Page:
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Sertraline and Norsertraline Levels in Three Breastfed Infants
Background: In assessing the safety of medication use in breastfeeding, it is important to know whether the drug used by the mother will be present in the breastfed infant. Compared with data for tricyclic antidepressants (TCAs), which have generally not been found in the plasma of breastfed infants, there are few data on the use of serotonin selective reuptake inhibitors (SSRIs) in breastfeeding. This poses a dilemma for breastfeeding women and their treating clinicians, because of the enhanced tolerability of SSRIs compared with TCAs, and because some patients do not respond well to TCAs.
Method: Sertraline and norsertraline plasma concentrations were measured in three breastfeeding mother-infant pairs. Maternal and infant plasma samples were drawn a few minutes apart. Two of the infants had an additional sample assayed without contemporaneous maternal samples examined. Drug assay was by high-performance liquid chromatography. Limit of reproducible quantifiability was 2 ng/mL, and limit of detectability was 1 ng/mL.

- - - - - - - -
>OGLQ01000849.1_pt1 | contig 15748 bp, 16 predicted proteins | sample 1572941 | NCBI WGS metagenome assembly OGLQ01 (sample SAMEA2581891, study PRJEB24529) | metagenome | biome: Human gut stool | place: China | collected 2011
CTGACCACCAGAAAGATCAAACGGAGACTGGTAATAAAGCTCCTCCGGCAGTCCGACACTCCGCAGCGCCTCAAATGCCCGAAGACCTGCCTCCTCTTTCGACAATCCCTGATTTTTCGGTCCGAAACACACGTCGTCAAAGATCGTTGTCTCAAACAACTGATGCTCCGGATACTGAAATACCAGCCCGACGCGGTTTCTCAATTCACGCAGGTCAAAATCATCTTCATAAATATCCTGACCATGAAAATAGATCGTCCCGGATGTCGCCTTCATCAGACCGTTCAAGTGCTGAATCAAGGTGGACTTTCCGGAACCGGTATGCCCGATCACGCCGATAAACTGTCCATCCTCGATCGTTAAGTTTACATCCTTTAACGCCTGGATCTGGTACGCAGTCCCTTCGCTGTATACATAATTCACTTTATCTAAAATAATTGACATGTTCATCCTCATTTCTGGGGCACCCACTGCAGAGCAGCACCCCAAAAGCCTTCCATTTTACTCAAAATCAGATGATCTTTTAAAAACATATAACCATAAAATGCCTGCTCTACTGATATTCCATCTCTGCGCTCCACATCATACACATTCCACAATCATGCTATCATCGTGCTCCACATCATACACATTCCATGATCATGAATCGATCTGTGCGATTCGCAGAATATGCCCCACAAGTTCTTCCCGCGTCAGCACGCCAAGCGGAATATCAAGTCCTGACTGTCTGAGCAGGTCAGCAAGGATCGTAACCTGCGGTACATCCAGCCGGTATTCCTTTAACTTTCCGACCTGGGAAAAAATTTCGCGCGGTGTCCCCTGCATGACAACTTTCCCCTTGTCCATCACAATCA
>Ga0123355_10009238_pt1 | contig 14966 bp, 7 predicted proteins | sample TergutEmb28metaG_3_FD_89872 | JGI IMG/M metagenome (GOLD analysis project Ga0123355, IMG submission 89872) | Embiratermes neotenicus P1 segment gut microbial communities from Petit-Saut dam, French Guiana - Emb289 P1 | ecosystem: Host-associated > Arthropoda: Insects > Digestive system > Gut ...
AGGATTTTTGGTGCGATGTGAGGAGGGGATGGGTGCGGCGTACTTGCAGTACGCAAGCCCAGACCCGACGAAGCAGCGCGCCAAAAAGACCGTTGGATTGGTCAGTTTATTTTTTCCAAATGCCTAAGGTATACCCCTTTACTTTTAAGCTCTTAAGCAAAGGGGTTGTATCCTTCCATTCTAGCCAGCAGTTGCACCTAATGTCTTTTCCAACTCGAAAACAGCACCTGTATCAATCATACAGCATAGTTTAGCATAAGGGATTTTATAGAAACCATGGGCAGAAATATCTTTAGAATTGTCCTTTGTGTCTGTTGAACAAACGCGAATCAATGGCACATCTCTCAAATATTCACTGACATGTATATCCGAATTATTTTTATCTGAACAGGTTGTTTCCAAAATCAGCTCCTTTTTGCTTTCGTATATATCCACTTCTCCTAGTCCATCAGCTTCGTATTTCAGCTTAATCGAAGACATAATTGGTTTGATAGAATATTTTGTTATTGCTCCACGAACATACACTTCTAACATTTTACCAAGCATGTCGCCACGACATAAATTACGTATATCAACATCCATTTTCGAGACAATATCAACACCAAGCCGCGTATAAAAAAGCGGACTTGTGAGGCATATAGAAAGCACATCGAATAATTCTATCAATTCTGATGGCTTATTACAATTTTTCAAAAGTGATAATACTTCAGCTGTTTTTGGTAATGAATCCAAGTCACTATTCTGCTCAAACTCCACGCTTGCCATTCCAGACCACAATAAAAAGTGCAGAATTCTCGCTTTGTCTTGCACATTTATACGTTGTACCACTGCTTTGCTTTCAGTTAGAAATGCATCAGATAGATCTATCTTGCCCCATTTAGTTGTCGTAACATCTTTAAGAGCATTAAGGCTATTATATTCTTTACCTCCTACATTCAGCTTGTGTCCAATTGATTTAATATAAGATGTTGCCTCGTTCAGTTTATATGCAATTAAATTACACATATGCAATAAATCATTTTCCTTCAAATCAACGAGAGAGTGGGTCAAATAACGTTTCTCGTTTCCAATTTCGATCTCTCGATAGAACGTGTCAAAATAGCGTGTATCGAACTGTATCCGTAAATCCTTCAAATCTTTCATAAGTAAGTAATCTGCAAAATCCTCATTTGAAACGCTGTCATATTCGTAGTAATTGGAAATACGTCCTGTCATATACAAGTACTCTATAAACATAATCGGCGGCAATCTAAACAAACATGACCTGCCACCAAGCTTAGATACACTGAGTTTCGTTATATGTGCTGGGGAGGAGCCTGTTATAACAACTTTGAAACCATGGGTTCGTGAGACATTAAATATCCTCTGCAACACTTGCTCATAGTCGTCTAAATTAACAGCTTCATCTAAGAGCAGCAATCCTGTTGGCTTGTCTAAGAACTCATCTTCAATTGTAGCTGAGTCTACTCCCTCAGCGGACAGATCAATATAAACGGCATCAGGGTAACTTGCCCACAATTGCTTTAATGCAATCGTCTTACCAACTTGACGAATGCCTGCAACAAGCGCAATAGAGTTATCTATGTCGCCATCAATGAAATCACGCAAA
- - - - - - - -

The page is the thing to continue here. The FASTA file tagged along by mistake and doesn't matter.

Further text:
Results: Maternal sertraline dose ranged from 50 to 100 mg/day. All infant plasma samples showed low levels (<2 ng/mL) of either ser-traline and norsertraline or norsertraline alone. Breastfeeding was continued, and the infants have shown no adverse effects on short-term follow-up.
Conclusion: These data suggest that sertraline and/or its almost inactive metabolite may be present at very low concentrations in the plasma of breastfed infants. No adverse effects were noted in the infants. Limitations of the findings and possible implications for the use of sertraline during breastfeeding are discussed.